Gentile Bellini's Miracle Of The True Cross

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In the 15th century Venice was a wealthy city and the center of trade and art in Europe. Gentile Bellini was a 15th century Venetian painter well known for his portraits and large-scale paintings of contemporary Venice. This paper examines Gentile and his depiction of not only the miracle in the piece Miracle of the True Cross at the Bridge of San Lorenzo, but of contemporary Venetian society. The artist was born in 1429 and was from a family of influential leading painters of Venice including his father Jacopo Bellini, his younger brother Giovanni Bellini, and his brother-in-law Andrea Mantegna. He was active in about 1460 and was well known for his portraits. One of his earliest commissions was painting the organ doors for the Church …show more content…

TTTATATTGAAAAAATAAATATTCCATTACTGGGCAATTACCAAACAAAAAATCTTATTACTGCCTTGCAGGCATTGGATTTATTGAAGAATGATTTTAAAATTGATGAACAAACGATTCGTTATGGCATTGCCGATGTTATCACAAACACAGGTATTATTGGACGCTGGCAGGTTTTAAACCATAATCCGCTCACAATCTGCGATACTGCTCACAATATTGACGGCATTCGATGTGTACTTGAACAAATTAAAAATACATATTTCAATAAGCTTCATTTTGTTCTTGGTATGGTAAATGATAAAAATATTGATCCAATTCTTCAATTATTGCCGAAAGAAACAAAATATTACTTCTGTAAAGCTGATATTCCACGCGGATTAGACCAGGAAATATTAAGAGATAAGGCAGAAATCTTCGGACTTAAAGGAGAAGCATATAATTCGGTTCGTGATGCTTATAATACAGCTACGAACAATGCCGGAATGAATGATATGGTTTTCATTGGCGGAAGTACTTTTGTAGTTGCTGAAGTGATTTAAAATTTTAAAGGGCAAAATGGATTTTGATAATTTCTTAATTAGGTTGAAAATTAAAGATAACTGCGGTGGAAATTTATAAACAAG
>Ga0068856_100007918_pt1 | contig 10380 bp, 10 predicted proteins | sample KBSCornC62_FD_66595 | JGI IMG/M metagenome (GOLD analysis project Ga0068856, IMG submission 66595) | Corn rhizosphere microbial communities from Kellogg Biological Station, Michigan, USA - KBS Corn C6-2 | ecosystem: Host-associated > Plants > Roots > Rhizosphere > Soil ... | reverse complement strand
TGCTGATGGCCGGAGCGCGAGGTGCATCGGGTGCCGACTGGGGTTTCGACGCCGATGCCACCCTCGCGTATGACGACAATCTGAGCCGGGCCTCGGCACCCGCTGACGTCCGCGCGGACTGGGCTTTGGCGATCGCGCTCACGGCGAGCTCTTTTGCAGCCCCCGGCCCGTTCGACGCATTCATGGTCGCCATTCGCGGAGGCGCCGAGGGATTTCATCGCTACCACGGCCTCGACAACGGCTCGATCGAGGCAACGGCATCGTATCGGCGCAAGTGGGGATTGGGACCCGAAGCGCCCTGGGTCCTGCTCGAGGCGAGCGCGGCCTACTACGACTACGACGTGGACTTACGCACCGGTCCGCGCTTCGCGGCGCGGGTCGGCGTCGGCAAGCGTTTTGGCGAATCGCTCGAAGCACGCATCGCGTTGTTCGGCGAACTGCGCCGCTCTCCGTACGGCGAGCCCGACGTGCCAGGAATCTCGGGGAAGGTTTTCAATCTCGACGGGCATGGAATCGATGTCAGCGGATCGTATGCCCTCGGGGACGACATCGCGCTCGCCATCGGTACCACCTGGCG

This painting illustrates an event that is said to have taken place shortly after the relic of the True Christ had been given to the Scuola in 1369. During the annual march to the church of San Lorenzo, the relic fell from the bridge into the water but somehow remained suspended above the water and escaping all that tried to capture it until Andrea Vendramin, Grand Guardian of the Scuola, jumped in and rescued it. In the right foreground, a group of gentlemen is said to be a portrait of Gentile and his brother Giovanni and in the left foreground stands Catherine Cornaro, the Queen of Cyprus, all of whom are contemporary figures that did not exist when this miracle occurred. The clothing of all the characters in this painting is also contemporary of the 1500s as demonstrated by the style and layers of the women's gowns, particularly of the queen and her ladies. The main focus of this painting is on Andrea Vendramin showed floating above the water and propelled to the shore by the divinity of the relic, compared to his other brothers in the water that are submerged and working hard to keep afloat. The eyes of the bystanders are on Vendramin which also shows he is a central character in this painting. Other bystanders who are not looking at Vendramin are looking up to the sky as if recognizing a miracle has happened. The background of this painting is comprised of buildings with features of the medieval era including the pointed arches and rounded cone

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